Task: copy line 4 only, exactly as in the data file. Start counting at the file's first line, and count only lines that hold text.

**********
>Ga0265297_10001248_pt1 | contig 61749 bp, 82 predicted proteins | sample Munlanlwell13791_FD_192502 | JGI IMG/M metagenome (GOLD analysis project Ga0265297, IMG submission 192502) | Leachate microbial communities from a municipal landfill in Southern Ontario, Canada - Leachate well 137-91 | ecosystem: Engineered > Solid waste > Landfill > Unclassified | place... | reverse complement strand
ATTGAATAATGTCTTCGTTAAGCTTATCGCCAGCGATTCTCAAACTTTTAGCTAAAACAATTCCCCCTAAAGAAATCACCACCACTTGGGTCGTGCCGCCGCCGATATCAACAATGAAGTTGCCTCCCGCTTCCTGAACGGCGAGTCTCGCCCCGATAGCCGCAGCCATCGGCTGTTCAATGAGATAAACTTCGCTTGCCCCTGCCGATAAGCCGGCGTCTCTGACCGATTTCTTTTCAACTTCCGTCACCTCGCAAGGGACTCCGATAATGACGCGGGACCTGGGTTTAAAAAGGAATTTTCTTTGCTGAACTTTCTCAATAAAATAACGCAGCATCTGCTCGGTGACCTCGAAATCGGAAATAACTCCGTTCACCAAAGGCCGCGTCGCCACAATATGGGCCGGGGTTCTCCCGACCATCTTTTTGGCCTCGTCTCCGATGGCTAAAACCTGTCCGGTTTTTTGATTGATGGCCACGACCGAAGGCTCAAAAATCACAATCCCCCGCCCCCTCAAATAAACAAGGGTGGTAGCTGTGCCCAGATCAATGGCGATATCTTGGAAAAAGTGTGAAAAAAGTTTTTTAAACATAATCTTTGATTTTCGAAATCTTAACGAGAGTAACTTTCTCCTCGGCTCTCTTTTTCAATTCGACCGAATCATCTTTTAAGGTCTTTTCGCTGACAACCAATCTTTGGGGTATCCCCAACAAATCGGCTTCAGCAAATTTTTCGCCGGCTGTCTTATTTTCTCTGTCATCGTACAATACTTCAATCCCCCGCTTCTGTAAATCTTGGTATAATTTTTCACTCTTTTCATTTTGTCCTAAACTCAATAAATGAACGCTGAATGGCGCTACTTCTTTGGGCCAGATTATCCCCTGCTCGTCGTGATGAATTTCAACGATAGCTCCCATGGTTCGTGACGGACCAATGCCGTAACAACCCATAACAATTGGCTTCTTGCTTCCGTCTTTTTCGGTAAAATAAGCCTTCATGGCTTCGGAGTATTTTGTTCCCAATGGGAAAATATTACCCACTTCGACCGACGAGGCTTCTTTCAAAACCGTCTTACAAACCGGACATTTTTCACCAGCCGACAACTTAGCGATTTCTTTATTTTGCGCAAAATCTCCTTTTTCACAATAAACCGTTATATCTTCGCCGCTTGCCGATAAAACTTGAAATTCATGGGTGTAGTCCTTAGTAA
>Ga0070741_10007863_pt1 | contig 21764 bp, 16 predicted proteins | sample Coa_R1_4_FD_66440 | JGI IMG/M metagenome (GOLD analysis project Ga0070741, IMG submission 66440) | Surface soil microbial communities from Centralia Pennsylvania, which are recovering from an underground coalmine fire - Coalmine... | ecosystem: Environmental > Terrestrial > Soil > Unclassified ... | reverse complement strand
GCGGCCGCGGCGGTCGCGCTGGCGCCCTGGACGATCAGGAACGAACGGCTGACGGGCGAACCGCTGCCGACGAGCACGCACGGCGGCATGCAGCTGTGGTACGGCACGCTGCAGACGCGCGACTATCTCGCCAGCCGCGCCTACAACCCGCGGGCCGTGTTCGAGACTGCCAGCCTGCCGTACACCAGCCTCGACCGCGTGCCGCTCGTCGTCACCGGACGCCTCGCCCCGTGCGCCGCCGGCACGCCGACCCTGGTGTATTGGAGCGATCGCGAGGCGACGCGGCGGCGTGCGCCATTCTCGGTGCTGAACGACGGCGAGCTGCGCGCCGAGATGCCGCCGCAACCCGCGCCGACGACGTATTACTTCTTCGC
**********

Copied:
GCGGCCGCGGCGGTCGCGCTGGCGCCCTGGACGATCAGGAACGAACGGCTGACGGGCGAACCGCTGCCGACGAGCACGCACGGCGGCATGCAGCTGTGGTACGGCACGCTGCAGACGCGCGACTATCTCGCCAGCCGCGCCTACAACCCGCGGGCCGTGTTCGAGACTGCCAGCCTGCCGTACACCAGCCTCGACCGCGTGCCGCTCGTCGTCACCGGACGCCTCGCCCCGTGCGCCGCCGGCACGCCGACCCTGGTGTATTGGAGCGATCGCGAGGCGACGCGGCGGCGTGCGCCATTCTCGGTGCTGAACGACGGCGAGCTGCGCGCCGAGATGCCGCCGCAACCCGCGCCGACGACGTATTACTTCTTCGC